It’s hard to argue that someone with the vast medical talents and storied career that Ben Carson has is delusional.
I’ll do it, though.
Carson is a retired neurosurgeon turned-Republican presidential candidate with no executive experience, no apparent prior knowledge of Middle East affairs and no overarching theme to explain why he should be the leader of the most important country on earth.
He gives a moving speech, weaving in elements of his inspirational life story, but looks entirely out of place in this race.
Watching him go through his campaign, with its series of awkward moves (like suspending voter rallies in order to promote a new book for three weeks), feels like watching your senile aunt talk to the coatrack.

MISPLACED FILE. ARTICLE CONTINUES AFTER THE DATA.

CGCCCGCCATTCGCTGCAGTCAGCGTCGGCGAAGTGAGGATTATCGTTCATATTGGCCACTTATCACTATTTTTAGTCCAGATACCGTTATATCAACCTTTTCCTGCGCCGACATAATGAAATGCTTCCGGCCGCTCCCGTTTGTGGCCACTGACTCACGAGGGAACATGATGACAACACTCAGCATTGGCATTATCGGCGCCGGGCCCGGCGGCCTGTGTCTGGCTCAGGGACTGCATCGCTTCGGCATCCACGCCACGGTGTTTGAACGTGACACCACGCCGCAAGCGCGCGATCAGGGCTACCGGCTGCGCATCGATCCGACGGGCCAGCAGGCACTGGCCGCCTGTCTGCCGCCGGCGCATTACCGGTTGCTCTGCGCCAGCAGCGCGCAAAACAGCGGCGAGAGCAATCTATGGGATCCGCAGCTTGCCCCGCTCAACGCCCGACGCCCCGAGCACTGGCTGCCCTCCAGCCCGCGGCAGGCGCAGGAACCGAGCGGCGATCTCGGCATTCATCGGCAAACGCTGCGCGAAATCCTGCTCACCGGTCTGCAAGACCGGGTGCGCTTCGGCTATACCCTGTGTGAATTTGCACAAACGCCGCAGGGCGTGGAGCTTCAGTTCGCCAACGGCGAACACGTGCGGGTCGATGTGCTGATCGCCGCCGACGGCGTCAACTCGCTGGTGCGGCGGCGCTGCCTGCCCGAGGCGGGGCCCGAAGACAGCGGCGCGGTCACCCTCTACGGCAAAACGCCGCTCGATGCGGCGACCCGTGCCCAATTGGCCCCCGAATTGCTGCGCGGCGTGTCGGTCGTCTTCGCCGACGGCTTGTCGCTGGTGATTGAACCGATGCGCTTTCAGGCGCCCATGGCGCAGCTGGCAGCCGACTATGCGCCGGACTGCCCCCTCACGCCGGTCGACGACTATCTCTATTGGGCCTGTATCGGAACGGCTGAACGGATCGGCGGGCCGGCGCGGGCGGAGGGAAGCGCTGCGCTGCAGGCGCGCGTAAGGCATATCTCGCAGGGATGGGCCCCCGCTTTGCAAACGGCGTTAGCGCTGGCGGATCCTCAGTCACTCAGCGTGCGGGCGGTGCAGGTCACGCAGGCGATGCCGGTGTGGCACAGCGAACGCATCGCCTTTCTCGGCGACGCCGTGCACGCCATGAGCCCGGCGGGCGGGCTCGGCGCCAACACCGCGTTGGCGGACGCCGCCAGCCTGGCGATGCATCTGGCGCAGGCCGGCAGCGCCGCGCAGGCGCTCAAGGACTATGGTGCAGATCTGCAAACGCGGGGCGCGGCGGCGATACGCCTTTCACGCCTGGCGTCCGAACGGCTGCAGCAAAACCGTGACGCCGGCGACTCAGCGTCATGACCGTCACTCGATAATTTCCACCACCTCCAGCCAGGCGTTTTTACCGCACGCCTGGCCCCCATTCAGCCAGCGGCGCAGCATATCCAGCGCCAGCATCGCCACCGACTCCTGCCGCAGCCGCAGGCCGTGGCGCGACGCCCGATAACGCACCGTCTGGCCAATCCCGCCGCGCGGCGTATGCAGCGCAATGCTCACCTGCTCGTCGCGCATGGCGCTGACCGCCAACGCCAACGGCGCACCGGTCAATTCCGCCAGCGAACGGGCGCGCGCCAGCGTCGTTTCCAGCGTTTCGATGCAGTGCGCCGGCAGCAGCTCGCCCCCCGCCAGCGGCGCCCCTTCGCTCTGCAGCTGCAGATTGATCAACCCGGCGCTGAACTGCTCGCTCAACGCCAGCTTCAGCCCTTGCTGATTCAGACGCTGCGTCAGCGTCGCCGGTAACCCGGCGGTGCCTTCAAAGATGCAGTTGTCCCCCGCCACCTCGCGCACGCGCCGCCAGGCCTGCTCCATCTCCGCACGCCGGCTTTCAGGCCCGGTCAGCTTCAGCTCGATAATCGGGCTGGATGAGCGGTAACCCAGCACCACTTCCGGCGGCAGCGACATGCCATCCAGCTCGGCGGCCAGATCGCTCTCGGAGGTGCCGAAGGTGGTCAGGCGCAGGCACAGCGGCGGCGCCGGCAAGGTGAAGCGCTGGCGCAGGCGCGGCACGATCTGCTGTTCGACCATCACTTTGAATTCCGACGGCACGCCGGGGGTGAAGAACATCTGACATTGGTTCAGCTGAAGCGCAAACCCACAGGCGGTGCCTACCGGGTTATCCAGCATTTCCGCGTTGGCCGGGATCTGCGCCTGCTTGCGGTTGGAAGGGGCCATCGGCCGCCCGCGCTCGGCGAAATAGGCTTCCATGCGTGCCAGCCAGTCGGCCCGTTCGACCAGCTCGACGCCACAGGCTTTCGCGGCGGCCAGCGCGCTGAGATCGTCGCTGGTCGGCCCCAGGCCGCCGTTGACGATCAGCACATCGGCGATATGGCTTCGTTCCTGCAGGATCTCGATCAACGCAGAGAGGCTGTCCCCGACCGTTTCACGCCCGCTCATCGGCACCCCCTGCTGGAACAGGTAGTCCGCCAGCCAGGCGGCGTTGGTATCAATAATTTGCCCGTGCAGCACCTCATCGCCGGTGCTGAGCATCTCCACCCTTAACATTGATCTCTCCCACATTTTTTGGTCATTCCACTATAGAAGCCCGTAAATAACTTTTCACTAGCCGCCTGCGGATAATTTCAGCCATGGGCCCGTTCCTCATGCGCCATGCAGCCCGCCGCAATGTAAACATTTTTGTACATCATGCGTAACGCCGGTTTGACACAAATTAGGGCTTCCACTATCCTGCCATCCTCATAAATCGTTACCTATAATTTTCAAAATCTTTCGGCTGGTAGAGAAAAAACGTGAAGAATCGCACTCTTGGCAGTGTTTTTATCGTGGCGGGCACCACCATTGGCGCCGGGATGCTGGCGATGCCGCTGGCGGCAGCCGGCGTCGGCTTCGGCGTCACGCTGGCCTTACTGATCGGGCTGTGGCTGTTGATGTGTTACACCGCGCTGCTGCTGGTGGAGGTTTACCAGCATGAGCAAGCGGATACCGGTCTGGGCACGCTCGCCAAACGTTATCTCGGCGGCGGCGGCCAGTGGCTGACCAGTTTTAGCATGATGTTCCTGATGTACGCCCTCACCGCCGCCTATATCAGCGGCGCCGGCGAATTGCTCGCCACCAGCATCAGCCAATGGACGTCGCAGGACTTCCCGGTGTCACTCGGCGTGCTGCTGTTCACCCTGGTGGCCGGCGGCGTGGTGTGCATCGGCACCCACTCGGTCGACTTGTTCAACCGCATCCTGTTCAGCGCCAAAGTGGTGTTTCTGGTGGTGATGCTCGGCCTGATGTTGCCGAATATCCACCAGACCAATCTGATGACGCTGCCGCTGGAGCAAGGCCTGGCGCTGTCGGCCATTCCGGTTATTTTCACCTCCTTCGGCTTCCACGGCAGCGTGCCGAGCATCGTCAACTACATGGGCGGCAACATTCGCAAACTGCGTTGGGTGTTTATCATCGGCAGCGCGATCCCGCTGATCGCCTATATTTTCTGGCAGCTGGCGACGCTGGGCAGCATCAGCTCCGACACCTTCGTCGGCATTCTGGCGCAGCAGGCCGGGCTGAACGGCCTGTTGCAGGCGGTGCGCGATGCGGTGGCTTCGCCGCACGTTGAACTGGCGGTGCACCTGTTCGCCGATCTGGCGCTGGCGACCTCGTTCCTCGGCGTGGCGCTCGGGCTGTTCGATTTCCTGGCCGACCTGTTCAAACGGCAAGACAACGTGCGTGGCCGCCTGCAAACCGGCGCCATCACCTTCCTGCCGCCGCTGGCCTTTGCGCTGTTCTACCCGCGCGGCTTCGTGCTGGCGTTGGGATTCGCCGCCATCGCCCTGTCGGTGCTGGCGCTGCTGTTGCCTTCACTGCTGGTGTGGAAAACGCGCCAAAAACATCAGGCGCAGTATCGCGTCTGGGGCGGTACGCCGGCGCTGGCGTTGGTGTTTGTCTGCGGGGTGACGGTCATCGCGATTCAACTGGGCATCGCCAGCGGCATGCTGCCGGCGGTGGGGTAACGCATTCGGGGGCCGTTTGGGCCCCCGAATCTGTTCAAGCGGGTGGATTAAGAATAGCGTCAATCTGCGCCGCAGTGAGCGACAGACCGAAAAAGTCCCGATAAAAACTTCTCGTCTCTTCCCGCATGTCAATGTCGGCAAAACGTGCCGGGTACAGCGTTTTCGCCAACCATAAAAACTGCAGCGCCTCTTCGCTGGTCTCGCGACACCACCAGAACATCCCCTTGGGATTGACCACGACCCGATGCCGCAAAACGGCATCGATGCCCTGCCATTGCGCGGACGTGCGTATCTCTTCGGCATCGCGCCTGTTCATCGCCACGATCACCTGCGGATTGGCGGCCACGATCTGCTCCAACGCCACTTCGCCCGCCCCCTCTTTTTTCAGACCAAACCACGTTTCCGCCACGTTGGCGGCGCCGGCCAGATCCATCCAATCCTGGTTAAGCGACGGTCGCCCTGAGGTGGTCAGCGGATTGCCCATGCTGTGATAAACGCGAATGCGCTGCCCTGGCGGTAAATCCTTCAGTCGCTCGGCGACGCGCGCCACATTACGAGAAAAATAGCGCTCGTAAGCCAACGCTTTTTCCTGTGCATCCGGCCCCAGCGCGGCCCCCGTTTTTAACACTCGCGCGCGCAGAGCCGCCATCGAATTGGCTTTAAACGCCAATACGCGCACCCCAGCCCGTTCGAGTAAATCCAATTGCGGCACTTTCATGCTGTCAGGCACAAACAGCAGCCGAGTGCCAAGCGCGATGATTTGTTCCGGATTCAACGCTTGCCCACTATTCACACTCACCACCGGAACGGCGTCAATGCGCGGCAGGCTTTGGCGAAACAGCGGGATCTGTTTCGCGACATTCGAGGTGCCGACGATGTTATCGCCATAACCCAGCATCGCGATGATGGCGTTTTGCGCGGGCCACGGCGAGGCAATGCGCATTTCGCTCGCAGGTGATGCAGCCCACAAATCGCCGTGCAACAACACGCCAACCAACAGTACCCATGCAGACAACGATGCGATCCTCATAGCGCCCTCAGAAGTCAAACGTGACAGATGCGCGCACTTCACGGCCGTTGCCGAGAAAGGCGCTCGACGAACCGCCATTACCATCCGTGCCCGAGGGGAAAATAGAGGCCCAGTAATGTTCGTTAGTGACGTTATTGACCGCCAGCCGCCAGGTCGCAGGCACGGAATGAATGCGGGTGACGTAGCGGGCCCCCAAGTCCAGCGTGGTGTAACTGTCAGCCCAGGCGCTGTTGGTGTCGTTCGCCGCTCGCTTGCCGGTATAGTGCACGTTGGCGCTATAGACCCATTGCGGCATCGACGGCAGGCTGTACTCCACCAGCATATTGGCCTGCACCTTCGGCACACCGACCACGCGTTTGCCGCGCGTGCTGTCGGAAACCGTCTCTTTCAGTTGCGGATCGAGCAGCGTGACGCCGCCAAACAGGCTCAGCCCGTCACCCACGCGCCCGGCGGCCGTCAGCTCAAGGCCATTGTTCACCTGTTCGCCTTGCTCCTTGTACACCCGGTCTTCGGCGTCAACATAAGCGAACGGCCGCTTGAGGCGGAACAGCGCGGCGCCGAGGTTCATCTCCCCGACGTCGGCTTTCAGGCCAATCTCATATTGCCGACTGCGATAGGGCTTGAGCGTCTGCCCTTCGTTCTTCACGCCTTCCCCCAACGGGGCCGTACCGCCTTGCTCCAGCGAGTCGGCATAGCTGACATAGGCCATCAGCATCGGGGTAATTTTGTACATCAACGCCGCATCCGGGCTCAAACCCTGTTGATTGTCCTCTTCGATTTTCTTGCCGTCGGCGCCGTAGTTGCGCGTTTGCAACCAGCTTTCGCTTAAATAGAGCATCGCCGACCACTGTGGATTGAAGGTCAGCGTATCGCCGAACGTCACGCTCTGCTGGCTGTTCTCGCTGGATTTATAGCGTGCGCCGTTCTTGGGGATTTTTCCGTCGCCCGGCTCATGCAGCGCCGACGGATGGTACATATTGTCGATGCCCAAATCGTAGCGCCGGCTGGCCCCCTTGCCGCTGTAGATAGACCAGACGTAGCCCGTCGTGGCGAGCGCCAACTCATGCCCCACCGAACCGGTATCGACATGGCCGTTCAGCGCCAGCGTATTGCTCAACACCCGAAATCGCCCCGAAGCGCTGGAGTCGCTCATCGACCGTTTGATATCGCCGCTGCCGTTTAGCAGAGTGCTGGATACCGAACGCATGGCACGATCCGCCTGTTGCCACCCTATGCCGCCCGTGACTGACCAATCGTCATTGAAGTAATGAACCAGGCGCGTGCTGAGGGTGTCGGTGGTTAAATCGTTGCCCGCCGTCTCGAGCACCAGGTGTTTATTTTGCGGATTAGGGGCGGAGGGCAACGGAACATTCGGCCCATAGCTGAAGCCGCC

Would somebody go check if she’s okay? She’s fine? Okay, just leave her.
Carson’s also letting Armstrong Williams, who runs his business brand — he’s supposedly not part of the formal campaign — speak to the media about the complete collapse of his political operation.
This, we were briefly led to believe, is someone who thinks he’s ready to guide the nation for four years.
He’s delusional. Or he never planned on winning to begin with.